Just finished Robert Edwards' White Death-Russia's War on Finland 1939-1940.
My first military history book, and my first exposure on stuff about the finnish war not written by finnish (or via finnish teachers etc).
The book was about the winter war where Soviet Union attacked Finland in order to reclaim tsarist time ground and bases to dominate the baltic sea. Soviets were supposed to walk over finland, but it didnt quite go that way. Harsh winter, good defences and general unpreparedness of the Soviet army meant that the death toll was 10 to 1 with 200 000 Soviet soldiers laying dead by the end of the war.
I learned loads about the suprising significance of winter war in europe in general, and how it destroyed the myth of soviet union as a nation of peace and exposed it as an imperialist force like any other. The impact of this avalanced through europes blinded left and really woke people up. Many other international aspects of it all were also a revelation and new to me, including the absolute lack of international support and fumbles behind the scenes in UK, frnace and sweden - which in turn goes far to explain what happened in the secont stint of the war few years later when finland actually sided with nazi germany to have another go at soviet union.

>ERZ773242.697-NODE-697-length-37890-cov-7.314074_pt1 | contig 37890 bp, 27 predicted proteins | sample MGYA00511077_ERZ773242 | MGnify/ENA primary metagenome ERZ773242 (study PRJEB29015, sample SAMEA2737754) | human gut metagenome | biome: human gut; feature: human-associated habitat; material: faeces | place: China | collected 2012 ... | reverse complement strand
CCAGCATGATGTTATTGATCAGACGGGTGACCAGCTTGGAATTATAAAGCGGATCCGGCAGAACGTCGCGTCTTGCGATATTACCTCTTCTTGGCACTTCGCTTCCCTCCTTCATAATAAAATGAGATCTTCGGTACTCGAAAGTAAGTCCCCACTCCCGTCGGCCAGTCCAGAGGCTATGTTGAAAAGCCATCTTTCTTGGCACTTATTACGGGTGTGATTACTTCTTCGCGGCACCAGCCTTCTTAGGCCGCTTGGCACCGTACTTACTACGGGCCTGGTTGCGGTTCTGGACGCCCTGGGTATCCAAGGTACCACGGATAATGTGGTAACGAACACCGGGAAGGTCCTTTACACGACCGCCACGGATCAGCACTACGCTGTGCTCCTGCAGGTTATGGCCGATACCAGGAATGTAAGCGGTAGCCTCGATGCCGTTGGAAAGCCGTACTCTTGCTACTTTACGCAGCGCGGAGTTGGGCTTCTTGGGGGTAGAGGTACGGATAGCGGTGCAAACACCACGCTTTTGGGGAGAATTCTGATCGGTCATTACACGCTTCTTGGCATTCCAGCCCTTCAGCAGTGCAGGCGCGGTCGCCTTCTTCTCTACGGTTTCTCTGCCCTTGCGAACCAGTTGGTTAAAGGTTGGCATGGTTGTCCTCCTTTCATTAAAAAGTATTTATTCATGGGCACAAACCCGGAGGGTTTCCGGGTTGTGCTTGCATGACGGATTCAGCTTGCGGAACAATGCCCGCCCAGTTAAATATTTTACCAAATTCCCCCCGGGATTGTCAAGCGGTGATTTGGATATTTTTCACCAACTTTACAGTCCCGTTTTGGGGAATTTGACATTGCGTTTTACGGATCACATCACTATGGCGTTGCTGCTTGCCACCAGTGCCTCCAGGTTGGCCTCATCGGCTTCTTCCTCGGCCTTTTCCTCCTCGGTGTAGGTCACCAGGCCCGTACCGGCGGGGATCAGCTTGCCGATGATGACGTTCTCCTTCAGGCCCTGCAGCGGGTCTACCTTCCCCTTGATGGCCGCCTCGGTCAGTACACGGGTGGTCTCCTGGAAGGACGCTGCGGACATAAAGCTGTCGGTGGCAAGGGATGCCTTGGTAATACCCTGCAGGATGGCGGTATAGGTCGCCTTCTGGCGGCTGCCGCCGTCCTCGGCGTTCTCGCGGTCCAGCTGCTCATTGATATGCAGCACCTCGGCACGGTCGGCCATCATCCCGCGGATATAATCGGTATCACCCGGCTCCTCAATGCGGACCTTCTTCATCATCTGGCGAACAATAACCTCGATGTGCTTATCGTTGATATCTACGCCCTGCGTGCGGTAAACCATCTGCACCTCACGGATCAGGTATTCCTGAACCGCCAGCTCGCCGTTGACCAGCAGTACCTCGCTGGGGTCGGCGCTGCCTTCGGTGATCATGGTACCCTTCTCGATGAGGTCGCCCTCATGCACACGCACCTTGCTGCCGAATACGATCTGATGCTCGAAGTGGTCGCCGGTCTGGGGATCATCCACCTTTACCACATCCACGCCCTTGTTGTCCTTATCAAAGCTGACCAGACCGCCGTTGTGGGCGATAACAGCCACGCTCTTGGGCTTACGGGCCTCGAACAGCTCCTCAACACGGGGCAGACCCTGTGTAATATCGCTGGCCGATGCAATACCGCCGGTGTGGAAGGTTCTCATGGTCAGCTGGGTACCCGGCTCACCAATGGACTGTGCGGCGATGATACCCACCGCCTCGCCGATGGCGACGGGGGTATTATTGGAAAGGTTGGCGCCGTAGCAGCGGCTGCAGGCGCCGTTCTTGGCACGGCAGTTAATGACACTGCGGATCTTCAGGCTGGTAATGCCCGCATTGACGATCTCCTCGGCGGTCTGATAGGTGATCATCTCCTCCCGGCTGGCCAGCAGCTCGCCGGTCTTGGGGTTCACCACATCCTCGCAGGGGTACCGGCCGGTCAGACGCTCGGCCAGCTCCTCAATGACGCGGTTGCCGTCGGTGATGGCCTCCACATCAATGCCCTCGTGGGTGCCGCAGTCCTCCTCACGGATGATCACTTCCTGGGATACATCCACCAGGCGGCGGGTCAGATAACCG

It was pretty emotional to read about battles which took place where my grandad lived and fought, with comments describing how a small ransack group of finns held off a big soviet advance. My grandad did talk about those times sometimes, and generally hated army and war saying how it was all a bosses war from both sides and they (meaning peasants and workers) just got caught in the middle.
I guess the book was a typical military history book, with the lip service to the horrors of war, but in general just reads like an excited account of an observer about tactics, manouvres, politics and high ranking officers doing important decisions. I guess boys and their toys is one way of defining books like this. He also wrote from a right wing perspective missing some important nyances of finnish sentiments and political history since the civil war. But that was obvious from the start so it didnt bother me so much.
The title, i believe, comes from a finnish sniper, who is claimed to be the most succesful sniper in history killing up to 700 soviet soldiers in just 100 days:
anyways, very educational for me, and a taste of totally different kind of literary and historical genre.